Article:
Classes!: Next week I start my first classes. Even though I’m not taking all the classes I had originally intended to take due to scheduling conflicts, I’m excited. The schedule and approach to education is vastly different from America, and I’ll have more to say about that over the coming weeks.

Finally, after 10 days of meeting a few hundred people, absorbing a new culture, shopping for a new life, and running all over Copenhagen, I’m a bit exhausted. I tell people I talk to that 10 days has felt like 100 because of everything that’s happening. Tonight I’m learning Danish Folk Dancing, and tomorrow getting yet another tour of Copenhagen. It’s been a whirlwind so far, but I’m enjoying the hell out of it.

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Biking Copenhagen

August 24, 2009
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I’ve been meaning to write this post for almost a day now, but I’ve barely had time to sit, let alone blog. On Saturday, I managed to complete a real round of grocery shopping, buy a new cell phone for only $50, and I picked up a used bike as well. The bike has been nothing short of great, and I’m learning why so many Copenhageners use them to get around.

First of all, the city has built large bike lanes on every major road and most side streets. These lanes are easily wide enough for 2 bikes to ride side by side. The city is also flat, and it’s cool enough temperature-wise to make riding a comfortable experience. Riding is also a great form of exercise, and it explains in part why Danish obesity rates are nearly 2.5 times less than their American counterparts, (~11% in Denmark vs 26% in the United States).

Last night, three of us pedaled from our dorm to Christiania to catch a reggae concert. We didn’t bring a map, figuring we could just ask the locals along the way for directions. While we ended up making several wrong turns, it didn’t really matter because the three of us were so captivated by the ride and the city. We rode down new streets and ended up by these large castles downtown before finally heading in the right direction and making our destination.

This week is another busy week of orientation. 500+ more exchange students arrived this weekend, so we’ll have another huge round of names and faces to learn while also trying to get our class schedules figured out, books purchased, and getting around.

Friday Afternoon Thoughts

August 21, 2009
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I finished my first “class” here in Denmark today, a Crash Course in the Danish language, basic vocabulary and conversational phrases. While Danish resembles English grammatically, mastering pronunciation is extremely difficult. There are three additional vowel sounds and the language isn’t spoken anything like it’s written, so it’s hard to gather phonetic clues from the words themselves. Nevertheless, it’s fun to go out and practice with friends and try to use some simple phrases with the locals. And it’s always fun to learn cool phrases in a foreign language, whether it’s Danish, French, German or Korean.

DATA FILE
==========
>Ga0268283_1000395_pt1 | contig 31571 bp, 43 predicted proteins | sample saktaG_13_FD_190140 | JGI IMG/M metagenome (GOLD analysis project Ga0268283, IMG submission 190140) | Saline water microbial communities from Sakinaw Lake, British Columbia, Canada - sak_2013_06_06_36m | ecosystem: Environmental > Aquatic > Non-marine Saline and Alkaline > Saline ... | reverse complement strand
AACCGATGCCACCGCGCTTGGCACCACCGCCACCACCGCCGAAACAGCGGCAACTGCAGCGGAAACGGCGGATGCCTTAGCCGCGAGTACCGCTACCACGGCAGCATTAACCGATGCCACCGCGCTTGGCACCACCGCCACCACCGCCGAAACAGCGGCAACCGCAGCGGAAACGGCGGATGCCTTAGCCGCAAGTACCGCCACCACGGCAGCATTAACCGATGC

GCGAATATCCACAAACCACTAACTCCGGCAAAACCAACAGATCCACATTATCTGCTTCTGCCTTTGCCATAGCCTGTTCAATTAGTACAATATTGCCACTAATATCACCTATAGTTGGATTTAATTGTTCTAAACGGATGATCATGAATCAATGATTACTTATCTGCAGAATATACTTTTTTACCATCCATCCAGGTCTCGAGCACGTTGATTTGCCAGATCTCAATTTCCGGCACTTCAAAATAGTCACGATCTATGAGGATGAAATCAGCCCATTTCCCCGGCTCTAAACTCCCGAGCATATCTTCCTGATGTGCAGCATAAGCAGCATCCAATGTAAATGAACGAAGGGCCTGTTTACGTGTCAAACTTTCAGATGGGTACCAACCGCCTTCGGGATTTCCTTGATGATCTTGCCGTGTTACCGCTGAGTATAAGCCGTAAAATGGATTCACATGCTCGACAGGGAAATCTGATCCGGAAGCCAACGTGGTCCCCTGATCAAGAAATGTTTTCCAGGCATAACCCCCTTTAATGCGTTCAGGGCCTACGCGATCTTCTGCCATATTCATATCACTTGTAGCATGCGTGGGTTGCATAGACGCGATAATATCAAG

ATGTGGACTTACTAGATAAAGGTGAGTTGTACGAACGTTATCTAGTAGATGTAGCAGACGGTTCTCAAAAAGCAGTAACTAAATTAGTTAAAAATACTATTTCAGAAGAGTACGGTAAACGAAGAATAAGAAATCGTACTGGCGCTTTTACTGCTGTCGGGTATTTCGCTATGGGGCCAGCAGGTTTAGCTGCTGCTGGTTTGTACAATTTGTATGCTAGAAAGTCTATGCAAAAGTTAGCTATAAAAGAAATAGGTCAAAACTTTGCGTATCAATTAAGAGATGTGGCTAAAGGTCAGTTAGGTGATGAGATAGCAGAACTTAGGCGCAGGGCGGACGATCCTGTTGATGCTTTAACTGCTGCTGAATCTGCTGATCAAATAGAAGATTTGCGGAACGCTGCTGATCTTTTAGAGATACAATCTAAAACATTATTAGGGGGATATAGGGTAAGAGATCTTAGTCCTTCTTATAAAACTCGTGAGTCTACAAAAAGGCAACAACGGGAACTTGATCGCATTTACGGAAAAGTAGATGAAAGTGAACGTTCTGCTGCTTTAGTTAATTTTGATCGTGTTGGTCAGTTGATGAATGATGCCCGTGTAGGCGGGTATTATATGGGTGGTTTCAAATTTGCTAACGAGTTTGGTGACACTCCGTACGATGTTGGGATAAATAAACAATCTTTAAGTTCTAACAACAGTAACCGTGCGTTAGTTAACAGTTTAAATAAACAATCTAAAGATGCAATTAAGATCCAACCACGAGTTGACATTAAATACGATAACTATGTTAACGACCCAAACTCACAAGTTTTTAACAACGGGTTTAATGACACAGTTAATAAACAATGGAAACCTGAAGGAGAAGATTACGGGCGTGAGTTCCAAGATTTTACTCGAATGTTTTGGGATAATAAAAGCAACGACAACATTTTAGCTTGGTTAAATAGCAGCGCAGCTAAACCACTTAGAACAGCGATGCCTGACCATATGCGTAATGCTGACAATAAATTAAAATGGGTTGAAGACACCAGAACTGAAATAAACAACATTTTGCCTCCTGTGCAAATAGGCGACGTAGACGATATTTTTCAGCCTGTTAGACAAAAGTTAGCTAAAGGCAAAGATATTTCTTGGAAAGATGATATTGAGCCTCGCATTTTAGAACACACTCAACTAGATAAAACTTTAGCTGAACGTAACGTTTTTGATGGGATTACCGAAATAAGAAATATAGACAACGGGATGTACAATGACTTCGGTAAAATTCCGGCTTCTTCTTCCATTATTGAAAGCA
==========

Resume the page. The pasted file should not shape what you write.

I’ve also had a chance to get to know more of the classmates here. While we’re a very diverse group in terms of age, background, and culture, we share a common desire: experiencing a culture different from our own and learning from each other. It’s almost surreal to think only 250 exchange students are here, and another 500 will arrive this weekend. And that’s on top of 14,000 local students who start classes with us next week.

The past 5 days have been intensely stimulating, trying to learn a new language, trying to learn everyone’s name, and trying to assimilate into a completely new environment. I’m looking forward to a break in the action this weekend before true orientation starts next week and classes the following.

As they would say here: Hej hej! Har en godt weekend.

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Christiansha’vn and The International Buffet

August 20, 2009

On Tuesday afternoon we went on a tour of the international free zone, Christiania. What a place. Christiania is located on an old WWII base near the heart of Denmark. It’s huge, at least 75-100 acres, and the grounds are beautiful.

Last night, the school hosted an international buffet where the exchange students made food from their home countries, and a winner was announced at the end of the event. Unfortunately, we didn’t have an oven for baking and lacking such a crucial element hurt our chances for a prize. Our fare? Pancakes, Doritos, a bottle of coke, fried sausage and hashbrowns. Pretty weak.

Meanwhile, the Danish, French, German, Dutch, English, Singaporean, and Korean groups brought their A game. There were delcious crepes, sausages, bangors and mash, spicy curries, and even a seafood pancake. But the winning prize went to the lone representative of Mexico. He made enchiladas and brought one of the finest bottles of tequila Mexico has to offer.